"Have these people not seen the research? Do they not know that women with untreated postpartum depression can go on to have chronic depression for the rest of their lives? Do they not know that women with untreated depression during pregnancy are twice as likely to have pre-eclampsia, twice as likely to have a C-section, twice as likely to have a pre-term delivery and twice as likely to have their baby go to NICU? Do they know the odds of developmental delay for children whose mothers' illness goes on and on and on and on? Do they not know that suicide as a result of postpartum mood disorders is the leading cause of death for women postpartum in the US? The emotional health of approximately 1 million American families EVERY SINGLE YEAR depends on this."

Here's the link to a petition. Please consider signing it and contacting your Senator and Congressperson. Trust me; us depressed mommies (and our babies!) need all the help we can get.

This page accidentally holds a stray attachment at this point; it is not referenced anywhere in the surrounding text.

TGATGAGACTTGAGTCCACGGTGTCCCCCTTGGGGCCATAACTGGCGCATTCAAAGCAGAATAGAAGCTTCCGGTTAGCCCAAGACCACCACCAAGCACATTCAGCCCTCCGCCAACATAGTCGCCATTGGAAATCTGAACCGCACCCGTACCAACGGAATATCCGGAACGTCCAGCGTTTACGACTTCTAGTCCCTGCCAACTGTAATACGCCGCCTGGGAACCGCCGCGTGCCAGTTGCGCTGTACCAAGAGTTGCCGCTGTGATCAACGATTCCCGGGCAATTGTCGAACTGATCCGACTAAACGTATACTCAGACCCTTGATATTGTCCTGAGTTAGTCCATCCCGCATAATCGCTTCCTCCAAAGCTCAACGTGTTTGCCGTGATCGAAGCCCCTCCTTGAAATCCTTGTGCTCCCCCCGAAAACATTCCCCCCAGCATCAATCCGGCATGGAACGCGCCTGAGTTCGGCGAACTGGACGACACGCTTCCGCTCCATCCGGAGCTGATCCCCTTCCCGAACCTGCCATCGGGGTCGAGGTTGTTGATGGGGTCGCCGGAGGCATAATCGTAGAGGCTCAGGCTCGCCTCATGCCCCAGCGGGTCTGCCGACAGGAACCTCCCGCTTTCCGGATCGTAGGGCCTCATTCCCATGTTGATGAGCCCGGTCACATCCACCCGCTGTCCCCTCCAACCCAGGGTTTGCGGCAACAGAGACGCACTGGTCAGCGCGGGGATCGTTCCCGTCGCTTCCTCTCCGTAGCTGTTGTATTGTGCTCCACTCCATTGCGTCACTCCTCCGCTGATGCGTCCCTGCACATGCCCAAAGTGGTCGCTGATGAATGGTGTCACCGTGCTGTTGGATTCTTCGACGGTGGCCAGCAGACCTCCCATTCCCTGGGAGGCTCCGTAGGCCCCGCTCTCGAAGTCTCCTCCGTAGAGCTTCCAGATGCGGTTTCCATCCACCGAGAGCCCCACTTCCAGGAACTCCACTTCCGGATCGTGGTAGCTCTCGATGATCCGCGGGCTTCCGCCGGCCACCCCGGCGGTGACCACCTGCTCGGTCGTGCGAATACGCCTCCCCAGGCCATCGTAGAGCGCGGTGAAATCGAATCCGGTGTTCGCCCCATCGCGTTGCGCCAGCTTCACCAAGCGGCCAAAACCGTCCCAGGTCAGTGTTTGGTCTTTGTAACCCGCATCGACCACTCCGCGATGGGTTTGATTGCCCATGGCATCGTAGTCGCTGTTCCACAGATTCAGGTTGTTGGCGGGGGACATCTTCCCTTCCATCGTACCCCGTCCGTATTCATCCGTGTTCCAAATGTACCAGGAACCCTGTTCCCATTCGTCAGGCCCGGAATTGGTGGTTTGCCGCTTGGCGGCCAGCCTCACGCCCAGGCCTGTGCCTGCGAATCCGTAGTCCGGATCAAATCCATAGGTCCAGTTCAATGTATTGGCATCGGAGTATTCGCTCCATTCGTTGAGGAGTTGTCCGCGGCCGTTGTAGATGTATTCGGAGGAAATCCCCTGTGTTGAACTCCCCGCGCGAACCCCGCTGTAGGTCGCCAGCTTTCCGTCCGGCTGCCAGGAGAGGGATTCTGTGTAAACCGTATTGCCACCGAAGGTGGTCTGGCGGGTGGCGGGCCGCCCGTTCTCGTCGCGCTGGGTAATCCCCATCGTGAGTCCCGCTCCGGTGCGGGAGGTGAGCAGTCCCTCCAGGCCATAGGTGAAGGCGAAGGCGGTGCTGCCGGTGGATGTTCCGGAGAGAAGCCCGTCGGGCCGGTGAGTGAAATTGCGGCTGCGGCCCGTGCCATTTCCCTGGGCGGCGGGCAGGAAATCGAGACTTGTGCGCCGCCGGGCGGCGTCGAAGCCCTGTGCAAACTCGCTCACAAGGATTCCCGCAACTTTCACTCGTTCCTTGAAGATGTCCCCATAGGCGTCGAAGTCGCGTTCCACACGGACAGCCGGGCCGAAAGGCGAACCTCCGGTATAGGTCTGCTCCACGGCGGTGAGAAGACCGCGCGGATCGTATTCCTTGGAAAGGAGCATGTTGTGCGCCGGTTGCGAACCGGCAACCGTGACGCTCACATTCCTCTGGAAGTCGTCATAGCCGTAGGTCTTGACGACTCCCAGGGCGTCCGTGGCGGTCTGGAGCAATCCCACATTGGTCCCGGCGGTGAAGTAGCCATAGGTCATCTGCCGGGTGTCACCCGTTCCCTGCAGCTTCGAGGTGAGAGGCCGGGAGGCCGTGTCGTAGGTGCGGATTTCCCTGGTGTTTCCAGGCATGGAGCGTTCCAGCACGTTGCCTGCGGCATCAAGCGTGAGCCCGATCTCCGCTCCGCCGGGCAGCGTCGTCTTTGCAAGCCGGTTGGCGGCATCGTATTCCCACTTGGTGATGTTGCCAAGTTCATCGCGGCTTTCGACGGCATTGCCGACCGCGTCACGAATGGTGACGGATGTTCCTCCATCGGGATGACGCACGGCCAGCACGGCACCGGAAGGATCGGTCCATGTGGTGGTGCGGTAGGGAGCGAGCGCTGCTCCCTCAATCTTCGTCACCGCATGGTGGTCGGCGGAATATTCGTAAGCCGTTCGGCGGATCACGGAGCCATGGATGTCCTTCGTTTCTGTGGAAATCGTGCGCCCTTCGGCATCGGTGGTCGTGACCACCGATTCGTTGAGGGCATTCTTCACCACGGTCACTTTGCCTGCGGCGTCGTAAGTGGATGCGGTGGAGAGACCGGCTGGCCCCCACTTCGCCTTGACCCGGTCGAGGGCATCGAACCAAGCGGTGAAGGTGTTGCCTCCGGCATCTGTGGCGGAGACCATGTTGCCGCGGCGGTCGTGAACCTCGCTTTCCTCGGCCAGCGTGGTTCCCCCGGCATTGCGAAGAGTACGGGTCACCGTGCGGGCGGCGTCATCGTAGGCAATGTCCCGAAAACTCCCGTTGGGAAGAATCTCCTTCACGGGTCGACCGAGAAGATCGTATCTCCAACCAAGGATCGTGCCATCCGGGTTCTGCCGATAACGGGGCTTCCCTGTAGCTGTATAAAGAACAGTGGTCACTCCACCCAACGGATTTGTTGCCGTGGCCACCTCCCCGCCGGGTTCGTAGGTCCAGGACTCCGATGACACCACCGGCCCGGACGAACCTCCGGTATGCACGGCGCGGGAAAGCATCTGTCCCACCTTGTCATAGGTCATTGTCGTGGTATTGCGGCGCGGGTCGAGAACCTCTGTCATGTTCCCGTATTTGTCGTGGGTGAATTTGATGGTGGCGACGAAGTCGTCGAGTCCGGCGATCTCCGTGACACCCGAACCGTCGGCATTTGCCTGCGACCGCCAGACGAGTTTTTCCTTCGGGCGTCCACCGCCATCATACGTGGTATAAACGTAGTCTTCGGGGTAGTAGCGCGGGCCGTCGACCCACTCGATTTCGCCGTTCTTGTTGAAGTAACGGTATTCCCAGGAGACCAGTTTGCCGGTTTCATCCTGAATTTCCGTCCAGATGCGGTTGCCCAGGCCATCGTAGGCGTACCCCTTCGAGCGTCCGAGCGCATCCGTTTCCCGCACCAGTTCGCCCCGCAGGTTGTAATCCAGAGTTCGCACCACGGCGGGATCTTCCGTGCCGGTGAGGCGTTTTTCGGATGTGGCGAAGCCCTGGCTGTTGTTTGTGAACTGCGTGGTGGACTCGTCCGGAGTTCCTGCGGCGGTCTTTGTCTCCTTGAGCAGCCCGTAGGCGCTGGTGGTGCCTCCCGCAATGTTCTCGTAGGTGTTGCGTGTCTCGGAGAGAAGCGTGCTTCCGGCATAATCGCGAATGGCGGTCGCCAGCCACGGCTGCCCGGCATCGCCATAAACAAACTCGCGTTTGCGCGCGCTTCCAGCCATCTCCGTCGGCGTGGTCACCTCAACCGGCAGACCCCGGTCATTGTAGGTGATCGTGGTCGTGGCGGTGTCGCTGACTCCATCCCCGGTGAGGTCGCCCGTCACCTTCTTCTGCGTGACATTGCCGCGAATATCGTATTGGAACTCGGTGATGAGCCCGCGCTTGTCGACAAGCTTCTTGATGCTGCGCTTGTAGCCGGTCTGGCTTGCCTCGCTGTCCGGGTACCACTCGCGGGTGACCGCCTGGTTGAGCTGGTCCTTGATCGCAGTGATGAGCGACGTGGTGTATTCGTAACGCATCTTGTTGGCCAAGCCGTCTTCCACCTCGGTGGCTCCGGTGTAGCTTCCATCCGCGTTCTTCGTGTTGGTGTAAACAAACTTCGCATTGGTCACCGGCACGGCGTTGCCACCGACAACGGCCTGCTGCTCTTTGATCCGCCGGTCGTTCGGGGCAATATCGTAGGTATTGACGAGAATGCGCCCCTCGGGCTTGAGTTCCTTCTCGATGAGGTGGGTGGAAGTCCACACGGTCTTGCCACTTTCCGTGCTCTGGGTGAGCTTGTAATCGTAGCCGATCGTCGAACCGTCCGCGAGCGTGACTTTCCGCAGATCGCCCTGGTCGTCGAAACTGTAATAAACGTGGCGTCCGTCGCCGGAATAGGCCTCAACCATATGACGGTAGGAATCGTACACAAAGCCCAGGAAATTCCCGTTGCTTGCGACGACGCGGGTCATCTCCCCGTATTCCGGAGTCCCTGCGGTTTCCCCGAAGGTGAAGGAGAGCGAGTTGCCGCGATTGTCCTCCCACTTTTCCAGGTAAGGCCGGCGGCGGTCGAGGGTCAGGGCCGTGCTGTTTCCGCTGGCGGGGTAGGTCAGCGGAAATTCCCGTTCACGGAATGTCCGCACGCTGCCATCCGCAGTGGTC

Charlotte said...

Very powerful post, Laura! Thanks for sharing the bill and your experience with us. I'll go sign the petition right now!

Doc said...

I saw this too and thought it was completely outrageous. Thank you for always courageously sharing your own experience to rebut the Tom Cruise style extremists.

Some tragic pharmaceutical scandals of late have set back mental health and emboldened the anti-crazy crazies in general. We all need to follow your example and find the strength to push back.

mary lou said...

I subscribe to Woman's Day magazine. The current issue dated May 5, 2009, has an article called "Are antidepressants for You?" It seems to really focus on the benefits of women getting help for depression. I was pleased with the stories of PMS, postpartum, and other situations where women NEED medication. Hopefully people who don't understand depression will have a better understanding, and the stigma of being on meds will be lessened.